“Most of the focus on red meat intake and health revolves around fat,” said study co-author Meng Wang, Ph.D., a postdoctoral fellow at the Friedman School of Nutritional Sciences. saturation in the diet and blood cholesterol levels. Policy at Tufts University in Boston. “Based on our findings, new interventions could be useful to target interactions between red meat and the gut microbiome to help us figure out how to reduce cardiovascular risk.”
How does red meat affect the gut microbiome?
Previous research has found that certain metabolites – chemical byproducts of food digestion – are associated with a higher risk of cardiovascular disease. One of these metabolites is trimethylamine N-oxide (TMAO), which is produced by gut bacteria to digest red meat that contains large amounts of the chemical L-carnitine.
High blood levels of TMAO in humans may be associated with a higher risk of cardiovascular disease, chronic kidney disease, and type 2 diabetes. However, whether TMAO and related metabolites derived from L-carnitine could help explain the impact of red meat consumption on cardiovascular risk and could they contribute to heart risk? To what extent the pulse is involved in meat eating, is still unknown.
To understand these questions, the researchers who carried out this study measured the levels of the metabolites in blood samples. They also examined whether blood sugar, inflammation, blood pressure and blood cholesterol might contribute to the high cardiovascular risk associated with red meat consumption.
Study participants included nearly 4,000 of the 5,888 adults who were initially recruited between 1989 and 1990 for the Heart Health Study (CHS). Participants selected for the current study had no clinical cardiovascular disease at the time of CHS enrollment, an observational study of risk factors for cardiovascular disease in adults 65 years of age and older. up.
CHS tracked 5,888 participants selected from four communities: Sacramento, California; Hagerstown, Maryland; Winston-Salem, North Carolina; and Pittsburgh, Pennsylvania. The median age of participants at registration was 73, nearly two-thirds of participants were female, and 88% of participants identified themselves as white. The median follow-up for the participants was 12.5 years and up to 26 years in some cases. At the follow-up appointment, the participants’ medical history, lifestyle, health status, and sociodemographic characteristics – such as household income, education level and age – were assessed.
Several blood biomarkers were measured at the start of the study and again in 1996-1997. Fasting blood samples frozen at -80 ˚C were examined for levels of several gut microbiota associated with red meat consumption including TMAO, gamma-butyrobetaine and crotonobetaine.
In addition, all study participants responded to two validated food frequency questionnaires about their usual dietary habits, including eating red meat, processed meat, fish, and poultry. birds and eggs, at the start of the study and again from 1995 to 1996. For the first time in the questionnaire, participants reported how often, on average, over the previous 12 months, they ate a certain amount of food. Feeds vary from ‘never’ to ‘almost every day or at least five times per week, based on a varied, moderate serving based on food source. The second questionnaire used ten categories of average intake frequency over the past 12 months, from ‘never or less than once per month’ to ‘six+ servings per day,’ with standard serving sizes is determined.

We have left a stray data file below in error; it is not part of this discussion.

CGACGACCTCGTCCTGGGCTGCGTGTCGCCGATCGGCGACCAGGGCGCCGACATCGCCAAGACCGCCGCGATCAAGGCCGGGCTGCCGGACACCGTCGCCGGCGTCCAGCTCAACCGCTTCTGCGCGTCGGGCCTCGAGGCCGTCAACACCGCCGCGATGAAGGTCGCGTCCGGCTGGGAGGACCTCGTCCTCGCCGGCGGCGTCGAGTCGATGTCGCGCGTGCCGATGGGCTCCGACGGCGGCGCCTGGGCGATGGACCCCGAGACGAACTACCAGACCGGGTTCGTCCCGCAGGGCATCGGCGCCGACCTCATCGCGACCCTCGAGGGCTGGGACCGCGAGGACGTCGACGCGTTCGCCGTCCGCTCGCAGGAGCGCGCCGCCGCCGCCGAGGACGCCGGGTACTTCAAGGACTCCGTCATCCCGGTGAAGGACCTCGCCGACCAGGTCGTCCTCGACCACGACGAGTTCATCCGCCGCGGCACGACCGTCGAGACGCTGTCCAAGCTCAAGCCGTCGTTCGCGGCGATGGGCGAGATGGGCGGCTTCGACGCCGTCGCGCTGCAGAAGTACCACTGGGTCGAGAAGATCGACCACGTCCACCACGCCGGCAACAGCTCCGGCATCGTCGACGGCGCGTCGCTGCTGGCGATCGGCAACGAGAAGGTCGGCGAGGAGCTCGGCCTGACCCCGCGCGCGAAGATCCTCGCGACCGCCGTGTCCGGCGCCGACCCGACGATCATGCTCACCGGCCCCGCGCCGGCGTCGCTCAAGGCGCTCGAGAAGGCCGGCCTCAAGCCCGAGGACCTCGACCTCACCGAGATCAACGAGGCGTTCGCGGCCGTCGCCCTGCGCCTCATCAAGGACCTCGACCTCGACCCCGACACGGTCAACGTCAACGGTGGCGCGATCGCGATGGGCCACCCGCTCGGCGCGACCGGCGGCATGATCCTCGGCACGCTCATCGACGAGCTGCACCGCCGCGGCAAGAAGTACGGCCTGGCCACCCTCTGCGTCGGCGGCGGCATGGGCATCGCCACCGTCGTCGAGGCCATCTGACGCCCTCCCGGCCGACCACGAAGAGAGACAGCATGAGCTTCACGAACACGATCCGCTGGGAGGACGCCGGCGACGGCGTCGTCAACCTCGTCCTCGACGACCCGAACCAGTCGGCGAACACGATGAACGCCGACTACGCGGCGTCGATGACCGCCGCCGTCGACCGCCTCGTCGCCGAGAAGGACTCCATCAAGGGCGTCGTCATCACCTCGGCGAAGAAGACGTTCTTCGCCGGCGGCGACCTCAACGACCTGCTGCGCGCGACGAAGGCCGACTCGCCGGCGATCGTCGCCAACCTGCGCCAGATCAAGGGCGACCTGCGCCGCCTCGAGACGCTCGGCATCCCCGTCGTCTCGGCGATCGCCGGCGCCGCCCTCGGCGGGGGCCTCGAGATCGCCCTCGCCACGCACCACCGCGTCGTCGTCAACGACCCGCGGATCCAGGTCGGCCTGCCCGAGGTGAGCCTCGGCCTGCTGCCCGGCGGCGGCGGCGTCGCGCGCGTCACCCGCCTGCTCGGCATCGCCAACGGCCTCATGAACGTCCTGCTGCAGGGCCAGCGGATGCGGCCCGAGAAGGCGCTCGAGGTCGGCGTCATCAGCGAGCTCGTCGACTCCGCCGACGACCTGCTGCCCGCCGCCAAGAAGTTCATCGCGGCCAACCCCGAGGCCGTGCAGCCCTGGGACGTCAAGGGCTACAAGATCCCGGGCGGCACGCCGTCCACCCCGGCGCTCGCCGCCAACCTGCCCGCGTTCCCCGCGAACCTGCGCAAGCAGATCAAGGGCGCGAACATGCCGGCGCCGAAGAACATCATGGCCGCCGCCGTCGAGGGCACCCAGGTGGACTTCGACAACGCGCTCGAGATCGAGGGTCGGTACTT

Results of the study
For the current analyses, the researchers compared the risk of cardiovascular disease among participants who ate different types of animal-based foods (e.g., red meat, processed meat, fish, chicken and eggs). They found that eating a lot of meat, especially red and processed meat, was associated with a higher risk of atherosclerotic cardiovascular disease – a 22% higher risk for every 1.1 servings. everyday.
According to the authors, the increase in TMAO and related metabolites found in the blood accounts for about one-tenth of this increased risk. They also note that blood sugar and inflammatory pathways in general may help explain the link between red meat intake and cardiovascular disease.
Blood sugar and inflammation also appear to be more important in linking red meat intake and cardiovascular disease than pathways related to blood cholesterol or blood pressure. Eating fish, poultry, and eggs was not significantly associated with a higher risk of cardiovascular disease.
“Research effort is needed to better understand the potential health effects of L-carnitine and other substances in red meat such as heme iron, which are associated with type 2 diabetes, rather than just focusing on it,” Wang said. into saturated fat.
Limitations of the study
The study had some limitations that could have affected its results. The study is observational, which means it cannot control for all cardiovascular disease risk factors and may not demonstrate cause and effect between meat consumption and cardiovascular disease, or its mediated by chemicals produced by gut bacteria. In addition, food consumption is self-reported so reporting errors can occur. And, because most study participants were older adults, white men and women in the United States, the findings may not apply to younger or more racially diverse populations. .